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13Jun/114

Moving beyond Fetish… The opportunities for growth and joy via black and white gay male relationships

I have spent half of my dating life with white men.

As far as I can see, there is a great deal of confusion and mayhem regarding how these seemingly divergent groups get along, partner up and develop loving, committed non exploitative relationships.

What is this thing we call attraction ? Is it learned ? Can it be redeveloped?

I remember a friend of mine telling me that when he came out that he already knew the type of guy he found appealing (he already had a type). I thought this was laughable because I was certainly not this astute. My attraction grew and changed as I did the same.

For a number of years, I was completely undeniably unattracted to white guys.

This explains the hearty guffaws I would muster whenever a white guy either wanted me to see him as a sex partner or thought I should worship at the throne of whiteness simply because. After some years of failed relationships with my brothers, I had to take a serious look at both my actions and theirs.

I made the decision to be treated well and no longer gave a shit what package it came in.

I opened myself to some other very different types of men. I was not sitting around longing for whiteness and yet I ended up dating a very sweet Greek guy who was not out to his family and friends. Spoiler alert: if you are out don't date someone who isn't.

We had several problems.

Some of which were racially oriented. I learned a great deal about myself and the seduction that is white supremacy and internalized racism. I got to look at the many assumptions both groups make about the other.

Growing up white folk only existed in our home via tv/movies.

It was very easy to make the decision that all whites were happy, well adjusted , employed and wealthy. In the other bit of nonsense, it was assumed that I was from the ghetto, poor, lacking in both imagination and drive and of course loved whiteness and clung to the misguided belief that whiteness and not my own doing would be my salvation.

If you combine these very disturbing and familiar ways of thinking and try to construct a relationship with ignorance, assumptions, fears and titillation of being with the "other" you have a definite recipe for disaster.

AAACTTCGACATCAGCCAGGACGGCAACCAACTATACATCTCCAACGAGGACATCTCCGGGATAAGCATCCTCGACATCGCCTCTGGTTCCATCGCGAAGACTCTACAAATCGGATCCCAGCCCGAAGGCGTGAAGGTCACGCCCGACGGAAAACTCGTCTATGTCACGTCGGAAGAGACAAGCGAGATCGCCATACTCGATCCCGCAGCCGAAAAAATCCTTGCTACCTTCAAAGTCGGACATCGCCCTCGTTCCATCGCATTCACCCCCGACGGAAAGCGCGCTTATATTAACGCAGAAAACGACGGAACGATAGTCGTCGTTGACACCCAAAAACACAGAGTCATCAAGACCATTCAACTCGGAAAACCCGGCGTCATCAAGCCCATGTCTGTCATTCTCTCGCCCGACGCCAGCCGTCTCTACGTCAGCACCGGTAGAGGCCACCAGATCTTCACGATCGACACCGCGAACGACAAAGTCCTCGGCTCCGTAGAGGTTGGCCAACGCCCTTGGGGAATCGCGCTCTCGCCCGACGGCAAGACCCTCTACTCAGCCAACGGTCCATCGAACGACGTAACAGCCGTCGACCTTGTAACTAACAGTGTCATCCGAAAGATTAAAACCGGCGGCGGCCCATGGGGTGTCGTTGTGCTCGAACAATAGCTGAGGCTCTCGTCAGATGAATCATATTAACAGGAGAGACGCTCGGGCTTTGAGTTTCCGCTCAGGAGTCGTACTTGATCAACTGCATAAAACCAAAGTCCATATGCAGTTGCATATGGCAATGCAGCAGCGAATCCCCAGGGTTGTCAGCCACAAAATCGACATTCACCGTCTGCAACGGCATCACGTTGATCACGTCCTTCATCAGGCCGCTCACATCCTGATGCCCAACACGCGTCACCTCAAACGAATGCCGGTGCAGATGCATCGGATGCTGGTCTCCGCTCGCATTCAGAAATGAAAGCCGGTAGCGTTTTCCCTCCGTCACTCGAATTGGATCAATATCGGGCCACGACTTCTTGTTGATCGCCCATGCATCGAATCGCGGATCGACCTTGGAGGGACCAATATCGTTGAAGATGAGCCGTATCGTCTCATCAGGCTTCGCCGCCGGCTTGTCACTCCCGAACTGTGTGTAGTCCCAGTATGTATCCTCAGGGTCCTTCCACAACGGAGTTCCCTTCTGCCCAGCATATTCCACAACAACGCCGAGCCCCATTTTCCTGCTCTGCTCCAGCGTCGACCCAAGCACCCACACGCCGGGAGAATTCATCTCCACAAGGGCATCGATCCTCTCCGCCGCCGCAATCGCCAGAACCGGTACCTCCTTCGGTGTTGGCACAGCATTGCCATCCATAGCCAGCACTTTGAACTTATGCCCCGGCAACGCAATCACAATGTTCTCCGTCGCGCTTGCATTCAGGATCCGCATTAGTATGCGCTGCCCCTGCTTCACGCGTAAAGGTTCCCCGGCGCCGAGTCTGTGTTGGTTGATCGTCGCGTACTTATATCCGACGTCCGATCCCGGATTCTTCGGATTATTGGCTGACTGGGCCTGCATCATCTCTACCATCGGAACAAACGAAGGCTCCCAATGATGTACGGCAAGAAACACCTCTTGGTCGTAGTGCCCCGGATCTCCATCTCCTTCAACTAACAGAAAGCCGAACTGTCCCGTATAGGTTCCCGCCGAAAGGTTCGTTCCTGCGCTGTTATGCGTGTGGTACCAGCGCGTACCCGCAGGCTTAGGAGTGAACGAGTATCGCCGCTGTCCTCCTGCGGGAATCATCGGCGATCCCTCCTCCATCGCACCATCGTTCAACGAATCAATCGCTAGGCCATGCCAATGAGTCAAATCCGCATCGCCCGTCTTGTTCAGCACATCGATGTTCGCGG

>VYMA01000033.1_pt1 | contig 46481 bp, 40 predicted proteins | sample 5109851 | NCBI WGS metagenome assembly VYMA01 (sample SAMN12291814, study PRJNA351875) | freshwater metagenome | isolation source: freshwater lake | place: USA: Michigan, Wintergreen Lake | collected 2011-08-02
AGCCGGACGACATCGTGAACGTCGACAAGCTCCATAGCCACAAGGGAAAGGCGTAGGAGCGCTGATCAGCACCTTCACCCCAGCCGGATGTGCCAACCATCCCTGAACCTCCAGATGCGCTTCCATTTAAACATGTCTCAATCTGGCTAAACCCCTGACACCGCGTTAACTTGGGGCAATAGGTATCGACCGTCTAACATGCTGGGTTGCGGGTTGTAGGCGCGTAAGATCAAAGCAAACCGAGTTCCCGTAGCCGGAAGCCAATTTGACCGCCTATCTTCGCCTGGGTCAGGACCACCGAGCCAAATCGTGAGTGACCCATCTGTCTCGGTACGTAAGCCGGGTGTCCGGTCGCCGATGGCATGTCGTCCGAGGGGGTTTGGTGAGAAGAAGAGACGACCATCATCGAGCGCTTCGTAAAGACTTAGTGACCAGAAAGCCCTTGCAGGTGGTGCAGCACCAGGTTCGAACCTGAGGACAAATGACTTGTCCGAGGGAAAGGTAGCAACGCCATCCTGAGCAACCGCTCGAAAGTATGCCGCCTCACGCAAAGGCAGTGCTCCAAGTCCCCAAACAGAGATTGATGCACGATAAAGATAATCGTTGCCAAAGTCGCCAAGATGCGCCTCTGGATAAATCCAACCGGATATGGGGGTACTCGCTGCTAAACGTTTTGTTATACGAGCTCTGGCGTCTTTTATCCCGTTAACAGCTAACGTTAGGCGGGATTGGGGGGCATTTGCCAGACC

This initial foray into interracial dating provided a great deal of insight and allowed me to take this newly acquired information into the next relationship and then of course the one after that.

An element that consistently showed up that had to be constantly challenged is the very comfortable and familiar agreement that I (the black guy) would do all of the heavy emotional lifting and the white guy would take on the role of financial parent.

Given the current financial climate, many men of color (black men), myself included , are unemployed or severely underemployed. While the economy is not to blame, it is wise to consider that everyone does not have access to the same resources.

This does not excuse certain situations(not looking for work, not developing new skills) but instead sheds light on the dynamic that has a great effect on the two men involved in an intimate relationship. If the black guy does not have full access to his emotional life and therefore is not the one who will "carry" the ball emotionally and or socially and the white guy is broke as hell, the old stereotypes won't work.

Like all relationships, we enter them with some understanding, no matter how misguided or false, that certain things will occur and certain needs will be met.

If these things aren't hashed out early and often particularly when you throw race and class and same gender into the mix, it can lead to some nasty disappointments and very off-the-mark conclusions. Primarily, one of hurt feelings and grave miscommunication.

We, as men, particularly in the context of intimate relationships, are not taught to recognize emotional pain.

In particular, we are not taught to recognize pain that is engendered from the standpoint of race and or class. In some of my more personal intimate relations, I often find it challenging (not impossible) to recognize and understand the pain that white males have.

I have often decided and stated: "you're white and male and living in America, snap out of it."

When two men get together the thing that attracts them, their maleness, is often their undoing. Regardless of our intent , we can very easily fall into predictable, unproductive and pointless patterns. How do we do the dance of intimacy that can be life sustaining and glorious ?

For one thing, we can refuse to fall into the trap that I have heard many well meaning but misguided white guys fall prey to.

We can stop with the "I don't see color" business.

It is truly not a selling point and definitely does nothing to sweeten the pot. I am very brown so if you are looking at me and don't see it then our next course of action might involve having your eyes checked.

Let me explain that what needs to happen is not a lack of seeing but instead the decision to see as Malcolm X would say with "new eyes".

I encourage any one who dates outside their race to see not through the eyes of domination, imperialism and colonialism but to see via the heart and what my sweet bf refers to as a commitment to care for the "whole person".

Dating outside one's race doesn't automatically mean I have a healthy dollop of self hatred. In the same way that dating within my race doesn't mean I am free of self loathing.

True love and care of another human being is challenging, difficult work.

If the only thing holding the relationship together is a hardy helping of the oppressor's fantasy fueled limited pornographic gaze, you are heading for trouble. Fantasies and limited views of people won't look so tasty when your man can't find a job or is struggling with an addiction.